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Additional Child Tax Credit Exempt from Bankruptcy Estate.
(Parker Tax Publishing November 3, 2014)

A debtor could exempt the refundable portion of her additional child tax credits (ACTC) from her bankruptcy estate as a public assistance benefit; the bankruptcy trustee's reliance on Hardy v. Fink, 503 B.R. 722 (B.A.P. 8th Cir. 2013), which held that the ACTC did not qualify as a public assistance benefit for Missouri bankruptcy purposes was rejected. In re Hatch, 2014 PTC 529 (S.D. Iowa 2014).

Felicia Hatch is a single mother of three children ranging in age from one to 14 years old. Felicia filed a voluntary chapter 7 bankruptcy petition on December 13, 2013 and, at the time, she had the following sources of monthly income: gross wages of approximately $2,403, child support of $100, and $500 from the Supplemental Nutrition Assistance Program (SNAP). On Schedule B of her filing she identified an anticipated tax refund for 2013, including the earned income tax credit (EITC) and an additional child tax credit (ACTC). She claimed both as exempt from the bankruptcy estate on Schedule C. The bankruptcy trustee filed an objection to the exemption for the ACTC, disputing Felicia's ability to claim any ACTC amount as a public assistance benefit that qualified for exemption. There was no objection to excluding the EITC as exempt because it was a public assistance benefit.

Under Code Sec. 24, a taxpayer can claim a tax credit of $1,000 for each qualifying child during the tax year provided that the taxpayer remains below specified adjusted gross income (AGI) limitations. As various levels are reached under AGI, the tax credit begins to phase out, determined by a fraction of the amount exceeding the given threshold. Felicia claimed a $3,000 child tax credit and used $190 of it to reduce her tax obligation to zero. The remainder, $2,810, was the refundable ACTC.

In support of his objection to the exemption, the trustee cited Hardy v. Fink (In re Hardy), 503 B.R. 722 (B.A.P. 8th Cir. 2013), which held that the ACTC does not qualify as a public assistance benefit for purposes of exemption from a bankruptcy estate under Missouri law. An amicus curiae brief filed in Felicia's case argued that there was little, if any, difference between the Missouri and Iowa exemption statutes making In re Hardy dispositive of the trustee's objection to Felicia's claim of exemption for her ACTC.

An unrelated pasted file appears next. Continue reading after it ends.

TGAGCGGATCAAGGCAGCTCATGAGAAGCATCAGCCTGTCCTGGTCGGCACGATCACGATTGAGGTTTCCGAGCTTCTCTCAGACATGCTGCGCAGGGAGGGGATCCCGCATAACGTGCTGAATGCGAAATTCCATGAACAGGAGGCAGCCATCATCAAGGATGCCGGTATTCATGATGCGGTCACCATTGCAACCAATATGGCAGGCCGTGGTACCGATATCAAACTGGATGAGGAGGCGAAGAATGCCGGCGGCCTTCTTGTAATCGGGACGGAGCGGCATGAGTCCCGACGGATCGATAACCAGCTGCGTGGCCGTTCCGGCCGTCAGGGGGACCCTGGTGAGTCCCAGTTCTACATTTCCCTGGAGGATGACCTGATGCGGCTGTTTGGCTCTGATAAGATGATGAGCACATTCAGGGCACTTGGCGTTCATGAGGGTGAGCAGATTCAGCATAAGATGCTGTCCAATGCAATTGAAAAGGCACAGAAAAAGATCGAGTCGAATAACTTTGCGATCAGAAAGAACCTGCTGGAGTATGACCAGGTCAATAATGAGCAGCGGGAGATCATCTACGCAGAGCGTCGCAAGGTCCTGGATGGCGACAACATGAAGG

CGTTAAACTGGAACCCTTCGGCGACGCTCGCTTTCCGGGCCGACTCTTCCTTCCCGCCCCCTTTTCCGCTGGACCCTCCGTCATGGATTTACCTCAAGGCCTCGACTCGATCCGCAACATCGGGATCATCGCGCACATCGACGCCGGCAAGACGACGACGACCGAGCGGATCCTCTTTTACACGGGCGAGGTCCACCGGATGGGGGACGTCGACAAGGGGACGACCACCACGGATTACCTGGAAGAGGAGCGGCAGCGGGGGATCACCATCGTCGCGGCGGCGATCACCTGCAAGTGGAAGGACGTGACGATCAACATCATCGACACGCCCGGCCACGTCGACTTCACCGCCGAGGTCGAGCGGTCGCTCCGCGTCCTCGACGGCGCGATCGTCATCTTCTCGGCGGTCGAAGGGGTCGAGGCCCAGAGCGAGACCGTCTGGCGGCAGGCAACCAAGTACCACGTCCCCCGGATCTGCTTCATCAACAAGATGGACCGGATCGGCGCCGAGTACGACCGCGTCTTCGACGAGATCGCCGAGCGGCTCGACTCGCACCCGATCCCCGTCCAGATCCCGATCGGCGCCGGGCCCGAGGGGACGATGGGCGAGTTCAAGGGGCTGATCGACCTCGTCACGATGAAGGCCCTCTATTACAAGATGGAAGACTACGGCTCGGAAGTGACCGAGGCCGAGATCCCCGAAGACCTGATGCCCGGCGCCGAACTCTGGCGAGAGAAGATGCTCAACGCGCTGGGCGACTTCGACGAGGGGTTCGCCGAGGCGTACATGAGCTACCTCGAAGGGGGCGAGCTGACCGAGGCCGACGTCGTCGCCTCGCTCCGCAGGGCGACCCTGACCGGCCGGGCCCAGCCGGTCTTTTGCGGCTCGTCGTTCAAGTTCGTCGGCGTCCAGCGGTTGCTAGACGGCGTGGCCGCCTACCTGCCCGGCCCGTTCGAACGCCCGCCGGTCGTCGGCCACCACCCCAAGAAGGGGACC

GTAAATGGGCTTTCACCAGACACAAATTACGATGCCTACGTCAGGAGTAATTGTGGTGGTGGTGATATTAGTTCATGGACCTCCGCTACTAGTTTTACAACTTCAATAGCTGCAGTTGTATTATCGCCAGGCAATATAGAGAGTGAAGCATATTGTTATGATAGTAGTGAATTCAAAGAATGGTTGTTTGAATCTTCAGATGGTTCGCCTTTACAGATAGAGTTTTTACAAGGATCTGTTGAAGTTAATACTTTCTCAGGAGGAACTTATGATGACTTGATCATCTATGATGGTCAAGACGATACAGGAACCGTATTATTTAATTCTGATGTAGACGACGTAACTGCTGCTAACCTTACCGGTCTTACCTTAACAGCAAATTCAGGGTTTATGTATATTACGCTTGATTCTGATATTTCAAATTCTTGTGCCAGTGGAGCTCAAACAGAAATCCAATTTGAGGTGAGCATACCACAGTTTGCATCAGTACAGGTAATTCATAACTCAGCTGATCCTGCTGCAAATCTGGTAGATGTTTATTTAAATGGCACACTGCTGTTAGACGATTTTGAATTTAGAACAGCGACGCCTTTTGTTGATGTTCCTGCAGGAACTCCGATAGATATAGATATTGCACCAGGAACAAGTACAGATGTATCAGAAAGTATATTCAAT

The bankruptcy court rejected the trustee's objection and held that the ACTC was exempt from Felicia's bankruptcy estate. The court noted, in In re Hardy, the Bankruptcy Appellate Court stated that because it had not been shown that higher income individuals will never obtain the benefit of the ACTC under Code Sec. 24, it cannot constitute a public assistance benefit.

In response to that comment, the bankruptcy court said it is difficult to state with absolute certainty that an event will never occur, and it is equally as difficult to predict that an event will always occur. However, the court distinguished the facts in the instant case as the exhibits from Felicia's attorney showed there was little evidence to suggest that high income earners obtain any benefit from the ACTC, in contrast to the benefits obtained by lower income wage earners.

Based on the evidence, the court observed, the number of high income individuals that might possibly obtain the benefit of the ACTC in comparison to the substantial number of individuals of modest and low income levels that do benefit from the ACTC is sufficient to satisfy the public assistance standard. To conclude otherwise, the bankruptcy court said, would result in the exceptions for a few dictating the availability of the exemption to many. The court stressed that, under Iowa law, allowing an exemption for the EITC but then denying an exemption for the ACTC for the same person based only upon inapplicable AGI levels that are is inconsistent and at odds with Iowa's liberal construction of exemption statutes in favor of debtors. The anecdotal and empirical evidence in this case, the court concluded, supported the holding that the refundable portion of the child tax credit is exempt as a public assistance benefit under Iowa law. (Staff Editor Parker Tax Publishing)

Disclaimer: This publication does not, and is not intended to, provide legal, tax or accounting advice, and readers should consult their tax advisors concerning the application of tax laws to their particular situations. This analysis is not tax advice and is not intended or written to be used, and cannot be used, for purposes of avoiding tax penalties that may be imposed on any taxpayer. The information contained herein is general in nature and based on authorities that are subject to change. Parker Tax Publishing guarantees neither the accuracy nor completeness of any information and is not responsible for any errors or omissions, or for results obtained by others as a result of reliance upon such information. Parker Tax Publishing assumes no obligation to inform the reader of any changes in tax laws or other factors that could affect information contained herein.

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